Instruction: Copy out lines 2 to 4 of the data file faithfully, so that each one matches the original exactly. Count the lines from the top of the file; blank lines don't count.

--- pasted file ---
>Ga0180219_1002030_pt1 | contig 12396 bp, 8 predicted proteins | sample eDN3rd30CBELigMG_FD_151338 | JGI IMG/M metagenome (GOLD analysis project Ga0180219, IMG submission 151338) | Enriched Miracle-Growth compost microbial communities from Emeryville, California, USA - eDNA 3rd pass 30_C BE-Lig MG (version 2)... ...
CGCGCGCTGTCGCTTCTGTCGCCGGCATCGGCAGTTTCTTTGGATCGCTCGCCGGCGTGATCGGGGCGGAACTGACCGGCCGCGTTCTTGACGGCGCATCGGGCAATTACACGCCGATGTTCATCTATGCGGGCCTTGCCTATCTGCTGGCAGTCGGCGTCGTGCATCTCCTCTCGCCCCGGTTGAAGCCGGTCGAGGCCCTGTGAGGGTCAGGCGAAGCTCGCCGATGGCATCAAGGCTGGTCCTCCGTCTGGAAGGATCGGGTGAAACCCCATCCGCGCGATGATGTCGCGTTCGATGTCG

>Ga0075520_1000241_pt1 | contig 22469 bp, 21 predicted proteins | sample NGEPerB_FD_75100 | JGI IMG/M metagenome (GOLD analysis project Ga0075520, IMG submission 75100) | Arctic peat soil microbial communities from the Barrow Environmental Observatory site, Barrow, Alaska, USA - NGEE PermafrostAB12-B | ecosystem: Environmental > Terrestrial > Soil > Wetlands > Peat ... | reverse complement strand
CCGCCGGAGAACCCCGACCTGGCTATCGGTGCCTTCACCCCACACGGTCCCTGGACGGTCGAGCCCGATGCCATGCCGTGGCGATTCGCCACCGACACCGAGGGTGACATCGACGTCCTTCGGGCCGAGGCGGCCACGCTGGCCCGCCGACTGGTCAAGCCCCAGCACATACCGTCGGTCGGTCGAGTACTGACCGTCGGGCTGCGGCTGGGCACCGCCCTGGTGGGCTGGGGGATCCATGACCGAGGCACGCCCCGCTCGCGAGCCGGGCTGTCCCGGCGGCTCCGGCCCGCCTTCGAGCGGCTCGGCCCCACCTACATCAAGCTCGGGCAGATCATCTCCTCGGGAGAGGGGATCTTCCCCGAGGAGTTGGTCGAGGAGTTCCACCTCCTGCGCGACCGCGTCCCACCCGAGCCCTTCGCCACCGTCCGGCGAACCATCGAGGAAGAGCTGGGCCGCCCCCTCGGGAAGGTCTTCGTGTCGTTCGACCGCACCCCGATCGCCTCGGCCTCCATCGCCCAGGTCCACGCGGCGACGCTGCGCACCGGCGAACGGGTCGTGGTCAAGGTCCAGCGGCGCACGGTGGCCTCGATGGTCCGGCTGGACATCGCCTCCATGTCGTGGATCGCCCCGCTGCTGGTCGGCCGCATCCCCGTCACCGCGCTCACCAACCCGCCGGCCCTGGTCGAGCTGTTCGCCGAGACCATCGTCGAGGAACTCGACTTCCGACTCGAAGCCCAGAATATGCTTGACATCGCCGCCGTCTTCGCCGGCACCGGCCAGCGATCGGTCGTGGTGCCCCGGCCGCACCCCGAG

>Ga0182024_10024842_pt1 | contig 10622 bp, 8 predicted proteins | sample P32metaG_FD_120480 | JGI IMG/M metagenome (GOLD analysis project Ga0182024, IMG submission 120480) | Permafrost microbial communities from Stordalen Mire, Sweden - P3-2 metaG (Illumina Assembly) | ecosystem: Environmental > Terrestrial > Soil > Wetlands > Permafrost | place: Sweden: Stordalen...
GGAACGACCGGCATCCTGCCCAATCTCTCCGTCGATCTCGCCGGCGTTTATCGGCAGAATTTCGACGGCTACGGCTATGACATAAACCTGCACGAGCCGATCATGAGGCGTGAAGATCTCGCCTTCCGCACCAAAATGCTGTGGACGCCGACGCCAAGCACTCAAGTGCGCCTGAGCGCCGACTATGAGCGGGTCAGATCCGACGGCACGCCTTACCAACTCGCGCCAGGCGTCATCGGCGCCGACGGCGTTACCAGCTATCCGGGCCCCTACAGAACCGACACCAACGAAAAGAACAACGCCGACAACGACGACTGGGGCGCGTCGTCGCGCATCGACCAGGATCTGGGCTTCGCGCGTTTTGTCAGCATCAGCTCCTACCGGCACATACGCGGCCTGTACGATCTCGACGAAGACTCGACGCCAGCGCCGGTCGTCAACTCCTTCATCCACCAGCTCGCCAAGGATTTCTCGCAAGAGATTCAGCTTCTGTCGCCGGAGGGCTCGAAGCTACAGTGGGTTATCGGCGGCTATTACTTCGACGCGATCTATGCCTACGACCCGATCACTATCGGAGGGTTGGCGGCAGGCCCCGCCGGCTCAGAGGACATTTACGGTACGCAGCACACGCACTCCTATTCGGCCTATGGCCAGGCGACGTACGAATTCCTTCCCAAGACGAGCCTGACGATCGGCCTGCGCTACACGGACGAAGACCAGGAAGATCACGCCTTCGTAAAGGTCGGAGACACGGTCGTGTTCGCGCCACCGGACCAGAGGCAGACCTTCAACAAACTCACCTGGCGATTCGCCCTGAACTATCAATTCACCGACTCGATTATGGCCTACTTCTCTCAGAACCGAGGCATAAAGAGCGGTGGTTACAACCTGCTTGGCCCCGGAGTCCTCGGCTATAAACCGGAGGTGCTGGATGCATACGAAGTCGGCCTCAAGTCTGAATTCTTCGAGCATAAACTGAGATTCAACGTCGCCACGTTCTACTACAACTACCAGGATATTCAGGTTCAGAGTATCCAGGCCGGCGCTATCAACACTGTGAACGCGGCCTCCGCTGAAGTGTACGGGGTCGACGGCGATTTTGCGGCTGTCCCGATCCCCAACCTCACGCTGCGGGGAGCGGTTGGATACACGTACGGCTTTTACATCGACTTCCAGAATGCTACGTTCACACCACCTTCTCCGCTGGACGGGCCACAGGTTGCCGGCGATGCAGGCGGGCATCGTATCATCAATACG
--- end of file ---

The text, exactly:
CGCGCGCTGTCGCTTCTGTCGCCGGCATCGGCAGTTTCTTTGGATCGCTCGCCGGCGTGATCGGGGCGGAACTGACCGGCCGCGTTCTTGACGGCGCATCGGGCAATTACACGCCGATGTTCATCTATGCGGGCCTTGCCTATCTGCTGGCAGTCGGCGTCGTGCATCTCCTCTCGCCCCGGTTGAAGCCGGTCGAGGCCCTGTGAGGGTCAGGCGAAGCTCGCCGATGGCATCAAGGCTGGTCCTCCGTCTGGAAGGATCGGGTGAAACCCCATCCGCGCGATGATGTCGCGTTCGATGTCG

>Ga0075520_1000241_pt1 | contig 22469 bp, 21 predicted proteins | sample NGEPerB_FD_75100 | JGI IMG/M metagenome (GOLD analysis project Ga0075520, IMG submission 75100) | Arctic peat soil microbial communities from the Barrow Environmental Observatory site, Barrow, Alaska, USA - NGEE PermafrostAB12-B | ecosystem: Environmental > Terrestrial > Soil > Wetlands > Peat ... | reverse complement strand
CCGCCGGAGAACCCCGACCTGGCTATCGGTGCCTTCACCCCACACGGTCCCTGGACGGTCGAGCCCGATGCCATGCCGTGGCGATTCGCCACCGACACCGAGGGTGACATCGACGTCCTTCGGGCCGAGGCGGCCACGCTGGCCCGCCGACTGGTCAAGCCCCAGCACATACCGTCGGTCGGTCGAGTACTGACCGTCGGGCTGCGGCTGGGCACCGCCCTGGTGGGCTGGGGGATCCATGACCGAGGCACGCCCCGCTCGCGAGCCGGGCTGTCCCGGCGGCTCCGGCCCGCCTTCGAGCGGCTCGGCCCCACCTACATCAAGCTCGGGCAGATCATCTCCTCGGGAGAGGGGATCTTCCCCGAGGAGTTGGTCGAGGAGTTCCACCTCCTGCGCGACCGCGTCCCACCCGAGCCCTTCGCCACCGTCCGGCGAACCATCGAGGAAGAGCTGGGCCGCCCCCTCGGGAAGGTCTTCGTGTCGTTCGACCGCACCCCGATCGCCTCGGCCTCCATCGCCCAGGTCCACGCGGCGACGCTGCGCACCGGCGAACGGGTCGTGGTCAAGGTCCAGCGGCGCACGGTGGCCTCGATGGTCCGGCTGGACATCGCCTCCATGTCGTGGATCGCCCCGCTGCTGGTCGGCCGCATCCCCGTCACCGCGCTCACCAACCCGCCGGCCCTGGTCGAGCTGTTCGCCGAGACCATCGTCGAGGAACTCGACTTCCGACTCGAAGCCCAGAATATGCTTGACATCGCCGCCGTCTTCGCCGGCACCGGCCAGCGATCGGTCGTGGTGCCCCGGCCGCACCCCGAG